IMA’s “CMAs Making a Difference” series spotlights valued members of the CMA® (Certified Management Accountant) community who are making a difference to their organization, to the profession, and to their world. This issue’s featured CMA is: 

Mark E. Becker 
Mark E. Becker
Florida United Methodist Foundation
Lakeland, Florida
When and why did you become a CMA?  

I received my CMA in April 1996. At the time, I was working at IBM as a senior financial analyst, and I viewed earning the certification as critical if I wanted to continue my career with the company. As things would have it, I left IBM several years later to pursue a career in ministry. I spent 15 years serving in the local church before coming to my current position, which requires me to oversee the financial operations of a large foundation. The CMA is, and has always been, critical to my thinking, despite the fact that there is very little in my current job dealing with traditional “cost accounting,” my original impetus for getting certified. Plus, I’m glad it’s a recognized certification, as it gives me the ability to speak with a certain level of authority. 

Can you share something specific that the CMA has enabled you to do? 

Having a financial background has been tremendously valuable in my work both as a pastor and an administrator. The ability to read a balance sheet, set and understand budgets, speak with auditors, and understand stock valuations – all of these skills allowed me to be a better leader and decision maker. And the importance of financial matters can’t be overstated. I sometimes tell young ministers in training: “You won’t get fired if you preach a bad sermon, but you will get fired if someone’s embezzling from you” – meaning, it’s the financial side of things that can get you in trouble, even more than the philosophical ones.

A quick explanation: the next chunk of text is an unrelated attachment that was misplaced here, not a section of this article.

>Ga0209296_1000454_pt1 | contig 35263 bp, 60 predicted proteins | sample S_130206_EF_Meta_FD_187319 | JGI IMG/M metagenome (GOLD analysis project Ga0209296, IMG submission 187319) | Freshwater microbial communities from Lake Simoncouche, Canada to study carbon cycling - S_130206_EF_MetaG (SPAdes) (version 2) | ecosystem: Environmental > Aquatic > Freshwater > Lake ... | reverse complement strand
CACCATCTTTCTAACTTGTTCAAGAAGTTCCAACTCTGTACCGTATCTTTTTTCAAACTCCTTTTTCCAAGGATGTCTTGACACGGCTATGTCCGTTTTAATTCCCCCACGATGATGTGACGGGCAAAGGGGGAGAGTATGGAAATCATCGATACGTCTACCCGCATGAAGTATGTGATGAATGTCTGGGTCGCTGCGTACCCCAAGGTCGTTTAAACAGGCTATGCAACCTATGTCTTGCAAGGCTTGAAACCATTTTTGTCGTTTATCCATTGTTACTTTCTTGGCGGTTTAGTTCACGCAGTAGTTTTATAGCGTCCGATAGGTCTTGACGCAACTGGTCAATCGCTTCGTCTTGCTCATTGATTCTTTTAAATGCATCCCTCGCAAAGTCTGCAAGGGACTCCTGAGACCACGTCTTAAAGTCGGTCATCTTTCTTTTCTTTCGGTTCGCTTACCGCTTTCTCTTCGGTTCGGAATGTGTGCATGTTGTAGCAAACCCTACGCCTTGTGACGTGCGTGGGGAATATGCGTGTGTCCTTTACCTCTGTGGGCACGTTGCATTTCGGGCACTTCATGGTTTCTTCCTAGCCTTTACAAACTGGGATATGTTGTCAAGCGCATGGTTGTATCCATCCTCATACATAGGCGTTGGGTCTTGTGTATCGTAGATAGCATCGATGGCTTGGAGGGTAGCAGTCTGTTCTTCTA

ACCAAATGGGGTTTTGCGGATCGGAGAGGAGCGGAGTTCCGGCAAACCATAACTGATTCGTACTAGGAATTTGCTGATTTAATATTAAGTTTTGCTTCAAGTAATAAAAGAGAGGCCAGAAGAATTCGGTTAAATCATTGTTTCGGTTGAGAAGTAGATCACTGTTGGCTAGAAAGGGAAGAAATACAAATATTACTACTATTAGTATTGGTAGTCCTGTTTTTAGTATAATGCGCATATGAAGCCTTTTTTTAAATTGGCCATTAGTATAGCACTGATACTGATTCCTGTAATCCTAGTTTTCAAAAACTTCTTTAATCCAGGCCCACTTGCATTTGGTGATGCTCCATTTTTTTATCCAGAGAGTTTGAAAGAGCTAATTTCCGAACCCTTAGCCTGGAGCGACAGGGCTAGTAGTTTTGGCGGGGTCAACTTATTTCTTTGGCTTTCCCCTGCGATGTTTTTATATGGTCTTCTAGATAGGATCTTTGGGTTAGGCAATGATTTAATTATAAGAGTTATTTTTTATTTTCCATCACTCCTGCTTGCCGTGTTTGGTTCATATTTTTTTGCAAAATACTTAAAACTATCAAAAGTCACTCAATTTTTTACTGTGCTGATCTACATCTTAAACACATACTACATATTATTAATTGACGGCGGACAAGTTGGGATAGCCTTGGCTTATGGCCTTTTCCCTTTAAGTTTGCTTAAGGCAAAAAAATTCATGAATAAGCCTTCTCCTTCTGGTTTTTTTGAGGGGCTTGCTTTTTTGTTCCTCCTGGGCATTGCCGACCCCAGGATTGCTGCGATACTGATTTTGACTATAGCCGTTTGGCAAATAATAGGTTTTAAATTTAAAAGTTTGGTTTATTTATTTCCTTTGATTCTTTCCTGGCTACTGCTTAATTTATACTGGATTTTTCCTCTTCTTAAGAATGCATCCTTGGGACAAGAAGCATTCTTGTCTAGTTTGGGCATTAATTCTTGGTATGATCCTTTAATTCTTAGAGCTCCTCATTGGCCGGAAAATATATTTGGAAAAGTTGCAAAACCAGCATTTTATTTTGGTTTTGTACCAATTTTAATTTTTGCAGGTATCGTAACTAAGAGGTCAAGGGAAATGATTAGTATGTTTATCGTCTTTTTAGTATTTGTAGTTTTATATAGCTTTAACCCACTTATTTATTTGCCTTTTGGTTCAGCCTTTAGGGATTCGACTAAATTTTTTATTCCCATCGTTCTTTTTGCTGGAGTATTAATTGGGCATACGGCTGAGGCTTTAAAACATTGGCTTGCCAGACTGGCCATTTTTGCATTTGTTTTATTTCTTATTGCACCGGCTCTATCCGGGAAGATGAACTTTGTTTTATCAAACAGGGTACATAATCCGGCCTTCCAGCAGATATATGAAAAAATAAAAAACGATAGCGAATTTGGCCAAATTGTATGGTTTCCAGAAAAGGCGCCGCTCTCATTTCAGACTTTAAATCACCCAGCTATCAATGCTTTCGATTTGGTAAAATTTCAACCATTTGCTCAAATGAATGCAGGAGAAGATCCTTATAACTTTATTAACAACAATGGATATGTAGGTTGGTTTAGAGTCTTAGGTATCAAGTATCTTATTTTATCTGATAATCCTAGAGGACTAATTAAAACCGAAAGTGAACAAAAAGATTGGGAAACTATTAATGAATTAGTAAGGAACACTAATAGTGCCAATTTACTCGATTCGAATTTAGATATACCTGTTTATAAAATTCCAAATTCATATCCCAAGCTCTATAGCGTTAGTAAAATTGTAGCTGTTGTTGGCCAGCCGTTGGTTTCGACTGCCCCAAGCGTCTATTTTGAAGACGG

Please describe how you have been able to contribute to “the greater good” of your community, society, or the profession as a CMA.  

In my life, I’ve tried to be guided by the idea that if you believe in what you’re doing and believe you’re making a difference, then you can walk away knowing you left something better than it was before. I would hope that my job as a church foundation administrator serves the “greater good” of my community. At the same time, I’m also proud to serve on the board of directors of the Florida Sheriffs Youth Ranches, which is a residential program for at-risk youth across Florida. I am honored to be a part of this nonprofit organization, which is truly changing lives. I’m pleased to be able to bring my knowledge of finance and investing to help the organization make better business decisions.  

Is there a moment or experience that you’re particularly proud of as a personal or professional accomplishment? 

I would have to say earning my Eagle Scout, which definitely taught me the value of perseverance. It’s a hard thing to accomplish when you’re that age – 15, 16 – with many other conflicting priorities in your life. It taught me how to stick with something, which is a skill I’ve found to be useful in many other aspects of my life.  

What advice would you give to someone looking for a career/job in accounting or finance where they can make a difference?   

Probably the best piece of advice I ever received – and it’s something that I share with young people I work with – is this: You can’t make a long-term decision based on short-term pain. To me, that means you sometimes have to cut through the immediate difficulties and try to see the bigger picture.  

It’s also true that the field of accounting and finance is changing very quickly, and that makes it an exciting area to work in. At the same time, you must be prepared to be a lifelong learner to stay current. 

Know someone who’s a CMA making a difference? Let us know! Please reach out to with your suggestions.